I consider an LC filter is absolutely the best Fred, also less stress for the rectifier and the transformer, but sometimes space and availability of chokes drove me to other solutions. I produced many 27 MHz RF generators for plastic welding, 300W, 500W, 1 kW and 2 kW with MOSFET's. The voltage for the driver and the control electronics was derived this way from the CT via a diode. For the other electronics this voltage was fed to a switching regulator to get + /- 12V and 5 Volts. To find chokes for 35V, 2 - 3 amps was not easy and a reliable source for many years was problematic, especially for series production and the size was a problem as well. In the USA these things are more easy.
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KA2DZT
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« Reply #64 on: April 22, 2018, 02:20:30 PM »

Clark,

Those RCA TV xfmrs can handle a lot of over load.  Especially if you're not using the filament windings.  I had about 20 NOS RCA TV xfmrs from the 50s.  I'm using two in one of my HB xmtrs.

I once used two to make a 1400v power supply at 300ma load as an experiment.  Worked great.  Both xfmr were about 765vac CT.  I used FWB rectifiers on both xfmrs.  I connected the diode output of one xfmr to the negative terminal of the FWB diodes on the second xfmr.  This added the two voltages together.  I used a choke input filter off the diode output of the second xfmr.  Loaded it down to 300ma.  Ran it for hours.  1400 VDC at 300ma.

The second xfmr was modified.  I removed all the filament windings and increased the insulation around the core.

Fred
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« Reply #65 on: April 22, 2018, 02:30:29 PM »

Something like this?   Cheesy

* Clarks LV Power Supply.pdf (44.97 KB - downloaded 34 times.)

* Slide Rules More.jpg (77.77 KB, 794x472 - viewed 57 times.)

* Slide Rule Pocket_slide_rule.jpg (62.88 KB, 558x152 - viewed 54 times.)
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« Reply #66 on: April 26, 2018, 12:39:38 PM »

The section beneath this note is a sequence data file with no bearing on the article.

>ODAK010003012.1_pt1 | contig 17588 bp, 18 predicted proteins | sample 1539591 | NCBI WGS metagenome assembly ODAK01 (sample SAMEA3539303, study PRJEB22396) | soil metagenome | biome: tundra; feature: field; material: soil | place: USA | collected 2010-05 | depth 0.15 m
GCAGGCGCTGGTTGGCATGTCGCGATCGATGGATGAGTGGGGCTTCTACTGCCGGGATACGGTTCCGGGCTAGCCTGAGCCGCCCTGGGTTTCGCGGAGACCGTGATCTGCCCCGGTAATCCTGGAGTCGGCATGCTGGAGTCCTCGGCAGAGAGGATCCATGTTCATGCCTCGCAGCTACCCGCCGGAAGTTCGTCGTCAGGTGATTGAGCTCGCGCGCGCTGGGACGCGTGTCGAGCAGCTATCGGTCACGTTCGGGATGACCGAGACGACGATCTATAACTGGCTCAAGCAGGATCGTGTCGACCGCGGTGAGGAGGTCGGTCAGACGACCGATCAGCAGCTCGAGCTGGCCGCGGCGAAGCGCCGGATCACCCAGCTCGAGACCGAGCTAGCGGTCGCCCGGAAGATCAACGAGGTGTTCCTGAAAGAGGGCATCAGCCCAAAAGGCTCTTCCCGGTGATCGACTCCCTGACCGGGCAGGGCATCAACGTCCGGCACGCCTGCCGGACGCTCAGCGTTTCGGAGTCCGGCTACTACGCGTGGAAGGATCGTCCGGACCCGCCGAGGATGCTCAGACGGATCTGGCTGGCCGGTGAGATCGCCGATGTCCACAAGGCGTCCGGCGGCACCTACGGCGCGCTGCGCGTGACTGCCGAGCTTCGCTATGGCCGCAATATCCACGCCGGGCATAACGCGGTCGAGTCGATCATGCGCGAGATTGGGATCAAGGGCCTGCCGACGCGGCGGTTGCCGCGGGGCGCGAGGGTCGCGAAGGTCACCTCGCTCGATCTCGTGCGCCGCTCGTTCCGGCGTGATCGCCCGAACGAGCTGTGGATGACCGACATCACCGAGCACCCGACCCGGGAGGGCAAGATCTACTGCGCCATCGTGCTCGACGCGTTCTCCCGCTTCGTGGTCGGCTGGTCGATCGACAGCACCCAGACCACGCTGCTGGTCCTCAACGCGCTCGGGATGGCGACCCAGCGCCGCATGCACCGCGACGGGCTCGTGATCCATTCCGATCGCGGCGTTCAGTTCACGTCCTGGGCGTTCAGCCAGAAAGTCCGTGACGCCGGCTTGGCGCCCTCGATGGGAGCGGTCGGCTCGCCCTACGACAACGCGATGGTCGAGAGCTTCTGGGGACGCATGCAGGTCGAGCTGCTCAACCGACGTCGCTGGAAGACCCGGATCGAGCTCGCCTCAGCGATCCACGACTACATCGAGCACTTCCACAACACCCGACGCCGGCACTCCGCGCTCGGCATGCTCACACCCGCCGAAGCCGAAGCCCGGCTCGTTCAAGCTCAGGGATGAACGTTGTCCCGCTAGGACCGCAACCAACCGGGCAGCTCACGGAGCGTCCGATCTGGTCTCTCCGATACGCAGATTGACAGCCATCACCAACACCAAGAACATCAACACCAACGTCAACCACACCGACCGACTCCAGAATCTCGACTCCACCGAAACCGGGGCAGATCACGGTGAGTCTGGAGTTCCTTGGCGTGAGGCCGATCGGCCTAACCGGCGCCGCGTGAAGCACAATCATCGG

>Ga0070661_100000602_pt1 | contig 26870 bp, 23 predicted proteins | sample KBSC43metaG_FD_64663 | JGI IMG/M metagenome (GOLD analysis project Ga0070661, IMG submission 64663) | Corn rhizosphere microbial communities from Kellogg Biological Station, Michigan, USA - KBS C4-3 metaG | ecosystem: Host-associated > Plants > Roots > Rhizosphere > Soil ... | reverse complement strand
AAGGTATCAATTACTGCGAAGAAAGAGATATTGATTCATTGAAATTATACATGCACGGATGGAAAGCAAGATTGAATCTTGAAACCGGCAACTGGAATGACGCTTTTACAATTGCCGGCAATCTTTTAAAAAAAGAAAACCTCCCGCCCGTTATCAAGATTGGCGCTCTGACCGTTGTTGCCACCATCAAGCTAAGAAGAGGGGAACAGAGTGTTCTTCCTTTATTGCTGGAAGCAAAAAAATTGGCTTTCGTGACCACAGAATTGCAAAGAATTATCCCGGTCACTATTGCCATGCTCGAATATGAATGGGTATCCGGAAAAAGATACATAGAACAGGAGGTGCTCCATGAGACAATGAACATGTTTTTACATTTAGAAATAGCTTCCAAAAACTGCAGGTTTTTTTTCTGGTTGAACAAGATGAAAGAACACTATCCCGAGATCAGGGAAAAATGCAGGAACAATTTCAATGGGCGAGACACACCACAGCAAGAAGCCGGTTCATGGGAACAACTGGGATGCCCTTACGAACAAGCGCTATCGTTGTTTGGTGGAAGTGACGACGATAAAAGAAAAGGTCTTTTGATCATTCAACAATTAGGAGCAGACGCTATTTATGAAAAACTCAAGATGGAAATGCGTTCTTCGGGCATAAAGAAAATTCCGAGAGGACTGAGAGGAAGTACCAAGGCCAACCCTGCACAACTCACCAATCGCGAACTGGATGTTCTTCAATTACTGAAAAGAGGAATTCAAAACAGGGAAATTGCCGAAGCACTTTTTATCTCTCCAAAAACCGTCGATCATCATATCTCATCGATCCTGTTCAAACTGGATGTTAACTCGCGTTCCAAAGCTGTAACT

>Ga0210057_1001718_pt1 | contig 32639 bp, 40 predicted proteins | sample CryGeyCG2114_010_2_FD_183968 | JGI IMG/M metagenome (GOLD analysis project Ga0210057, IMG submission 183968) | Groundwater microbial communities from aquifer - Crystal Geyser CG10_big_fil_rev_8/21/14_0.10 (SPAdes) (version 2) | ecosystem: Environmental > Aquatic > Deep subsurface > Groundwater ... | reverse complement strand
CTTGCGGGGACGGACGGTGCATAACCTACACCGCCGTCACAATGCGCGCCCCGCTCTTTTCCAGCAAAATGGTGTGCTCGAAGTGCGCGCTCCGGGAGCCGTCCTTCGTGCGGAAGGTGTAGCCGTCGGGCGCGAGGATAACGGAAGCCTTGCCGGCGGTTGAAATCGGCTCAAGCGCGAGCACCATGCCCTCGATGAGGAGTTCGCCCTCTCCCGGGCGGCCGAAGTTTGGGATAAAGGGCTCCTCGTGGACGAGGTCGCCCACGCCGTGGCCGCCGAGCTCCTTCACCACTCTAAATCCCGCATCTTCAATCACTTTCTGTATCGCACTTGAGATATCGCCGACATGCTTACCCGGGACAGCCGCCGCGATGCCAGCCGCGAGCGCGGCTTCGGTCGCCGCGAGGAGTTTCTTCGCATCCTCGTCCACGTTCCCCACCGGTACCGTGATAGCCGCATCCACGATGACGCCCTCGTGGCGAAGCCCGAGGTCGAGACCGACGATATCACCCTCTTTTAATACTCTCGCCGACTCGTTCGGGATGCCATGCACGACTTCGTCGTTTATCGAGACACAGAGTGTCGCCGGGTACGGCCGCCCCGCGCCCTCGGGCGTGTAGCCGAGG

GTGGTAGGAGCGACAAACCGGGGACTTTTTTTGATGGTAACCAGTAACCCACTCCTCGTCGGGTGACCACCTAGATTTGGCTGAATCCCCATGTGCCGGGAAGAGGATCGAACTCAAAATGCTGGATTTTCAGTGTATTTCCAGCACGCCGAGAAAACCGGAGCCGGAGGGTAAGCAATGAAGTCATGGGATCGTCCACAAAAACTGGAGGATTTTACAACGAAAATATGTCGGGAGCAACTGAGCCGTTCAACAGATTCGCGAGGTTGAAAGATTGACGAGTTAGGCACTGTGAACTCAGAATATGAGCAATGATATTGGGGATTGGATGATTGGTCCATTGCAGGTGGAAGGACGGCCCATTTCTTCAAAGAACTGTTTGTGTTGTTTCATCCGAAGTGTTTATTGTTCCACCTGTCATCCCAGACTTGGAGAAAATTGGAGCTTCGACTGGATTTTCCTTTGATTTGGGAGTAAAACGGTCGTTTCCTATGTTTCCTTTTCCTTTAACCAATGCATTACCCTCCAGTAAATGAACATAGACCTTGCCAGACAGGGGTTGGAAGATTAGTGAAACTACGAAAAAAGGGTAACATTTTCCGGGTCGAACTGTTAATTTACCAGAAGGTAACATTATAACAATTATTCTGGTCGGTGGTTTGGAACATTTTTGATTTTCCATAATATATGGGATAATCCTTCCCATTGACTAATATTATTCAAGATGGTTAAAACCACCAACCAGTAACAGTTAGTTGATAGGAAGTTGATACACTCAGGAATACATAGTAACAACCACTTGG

If the PDF schematic below is Clarks PS then I can see why there is a weird voltage drop across Rdrop2 since some of the FWB current through ground is going up and through the gas regulator circuit.

https://www.electronics-tutorials.ws/diode/diode_6.html


Phil - AC0OB

* Clarks Power Supply.pdf (46.76 KB - downloaded 33 times.)
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N1BCG
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« Reply #67 on: April 26, 2018, 09:27:36 PM »

This circuit is working quite well, and the sufficiently high input resistance (1.5k) seems to eliminate the need for a choke. If there's any weird voltage at the regulated output it's because I drew the OA2 upside down. Additionally, I cited the screen current incorrectly as the 35mA was for the RF finals, *not* the modulator screens, which is MUCH lower.

The challenge du jour is fabricating a new negative feedback ladder to accommodate the new 6SN7 input circuit. Significantly less FB is needed thanks to the higher gain/impedance of the input circuit.
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PA0NVD
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« Reply #68 on: April 26, 2018, 10:19:20 PM »

Before you make that ladder try first to add 2 cathode resistors to the 6SN7 cathodes, eg 150 Ohm or so and see the result in distorsion improvement, I think no other neg feedback is required.